People who work in a specific industry often don’t see, or respond to, the changes taking place around them, according to Richard Fairbank, chairman, president and CEO of Capital One Financial. That’s because the industry’s conventional wisdom is so embedded in their brains that they don’t notice how stale it has become. “There’s an old Will Rogers saying that sums it up,” said Fairbank, who gave a talk on leadership this fall at Wharton. “It ain’t what he don’t know that scares me. It’s what he knows that just ain’t so.”

Narrow-minded attitudes within the financial services industry created the opportunity for Fairbank and his then-partner, Nigel Morris, to create Capital One. Fairbank stumbled upon the idea for the company while a management consultant in the late 1980s. Today, Capital One, based in McLean, Va., is one of the nation’s biggest credit card issuers, earning $1.1 billion on sales of $4.4 billion in 2003, up from $900 million and $4.2 billion a year earlier. It has 47 million accounts, offers numerous financial products and is always experimenting with new ones. Fairbank said his company does about 64,000 product experiments a year. Over the five years that ended Oct. 27, its stock returned 59.4%, more than twice the return of the Dow Jones Diversified Financial Index.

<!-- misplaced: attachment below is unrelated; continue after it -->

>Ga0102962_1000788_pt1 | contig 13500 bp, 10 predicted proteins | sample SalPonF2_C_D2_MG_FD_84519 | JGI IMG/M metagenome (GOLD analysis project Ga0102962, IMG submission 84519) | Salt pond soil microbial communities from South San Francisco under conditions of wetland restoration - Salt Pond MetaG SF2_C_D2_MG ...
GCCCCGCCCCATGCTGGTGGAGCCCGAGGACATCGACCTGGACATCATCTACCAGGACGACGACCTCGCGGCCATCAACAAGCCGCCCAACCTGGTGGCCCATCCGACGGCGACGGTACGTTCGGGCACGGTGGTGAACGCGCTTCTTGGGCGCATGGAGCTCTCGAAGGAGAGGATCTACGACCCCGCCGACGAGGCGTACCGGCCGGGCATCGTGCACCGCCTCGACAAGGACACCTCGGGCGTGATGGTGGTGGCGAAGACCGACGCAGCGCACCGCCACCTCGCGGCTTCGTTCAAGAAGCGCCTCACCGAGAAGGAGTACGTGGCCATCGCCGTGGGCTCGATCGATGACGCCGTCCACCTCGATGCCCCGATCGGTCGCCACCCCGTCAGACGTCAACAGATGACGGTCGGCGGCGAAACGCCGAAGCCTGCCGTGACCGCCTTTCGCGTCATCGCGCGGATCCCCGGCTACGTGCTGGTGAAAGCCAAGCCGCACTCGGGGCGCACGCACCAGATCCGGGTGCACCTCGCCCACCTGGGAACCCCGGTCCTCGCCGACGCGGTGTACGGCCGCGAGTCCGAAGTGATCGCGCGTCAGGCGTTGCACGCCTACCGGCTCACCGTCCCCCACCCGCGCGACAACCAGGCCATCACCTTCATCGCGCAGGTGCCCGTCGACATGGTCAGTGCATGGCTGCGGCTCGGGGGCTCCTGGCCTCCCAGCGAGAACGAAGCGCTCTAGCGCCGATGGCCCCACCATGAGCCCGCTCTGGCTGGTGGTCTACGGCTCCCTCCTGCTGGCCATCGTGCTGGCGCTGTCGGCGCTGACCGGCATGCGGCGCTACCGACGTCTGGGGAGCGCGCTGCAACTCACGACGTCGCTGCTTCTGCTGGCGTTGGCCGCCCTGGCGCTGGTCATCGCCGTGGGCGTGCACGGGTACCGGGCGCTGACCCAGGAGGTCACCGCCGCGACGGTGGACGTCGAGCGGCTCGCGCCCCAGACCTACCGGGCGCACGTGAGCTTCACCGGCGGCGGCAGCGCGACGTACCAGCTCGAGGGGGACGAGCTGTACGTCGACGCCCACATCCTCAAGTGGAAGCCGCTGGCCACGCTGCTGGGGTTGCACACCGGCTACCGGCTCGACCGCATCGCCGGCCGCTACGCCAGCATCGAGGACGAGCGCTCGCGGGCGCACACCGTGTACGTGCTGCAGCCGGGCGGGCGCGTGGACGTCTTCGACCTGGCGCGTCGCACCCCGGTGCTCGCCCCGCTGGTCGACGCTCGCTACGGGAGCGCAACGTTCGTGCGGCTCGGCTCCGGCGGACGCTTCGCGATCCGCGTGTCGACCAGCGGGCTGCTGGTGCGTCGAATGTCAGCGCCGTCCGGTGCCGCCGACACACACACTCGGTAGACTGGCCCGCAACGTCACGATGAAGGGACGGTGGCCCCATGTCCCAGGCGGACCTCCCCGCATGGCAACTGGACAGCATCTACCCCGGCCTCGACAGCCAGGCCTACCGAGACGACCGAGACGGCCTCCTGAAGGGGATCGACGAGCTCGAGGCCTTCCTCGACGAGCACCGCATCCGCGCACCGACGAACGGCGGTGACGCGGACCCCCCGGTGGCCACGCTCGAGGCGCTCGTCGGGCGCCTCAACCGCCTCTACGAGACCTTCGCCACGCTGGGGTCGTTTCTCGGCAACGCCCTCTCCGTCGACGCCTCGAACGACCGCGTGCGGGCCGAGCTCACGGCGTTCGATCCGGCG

When Fairbank, in his consulting days, first studied the credit-card division of a major bank, the idea of experimenting with financial products, especially credit cards, was heretical. “The credit card business was very profitable but was run by bankers who had grown up in the traditional banking environment,” he recalled. “Everybody in America had the same terms, and half of America couldn’t qualify.”

Banks were then charging 19.8% annual percentage rate for their cards and justifying the high cost by pointing to the significant number of card borrowers who defaulted on their debt. But as he questioned bankers further, Fairbank learned that they made little effort to explore customers’ creditworthiness. They had a standard for extending credit, preferring people who had lived in their homes for four years and had never been delinquent on their loans. For example, they didn’t make any effort to identify people who had been delinquent but might still be creditworthy. “I remember saying that what they needed to do – and this is radical theology in a bank – was take a sample and rebuild the credit-predictive system.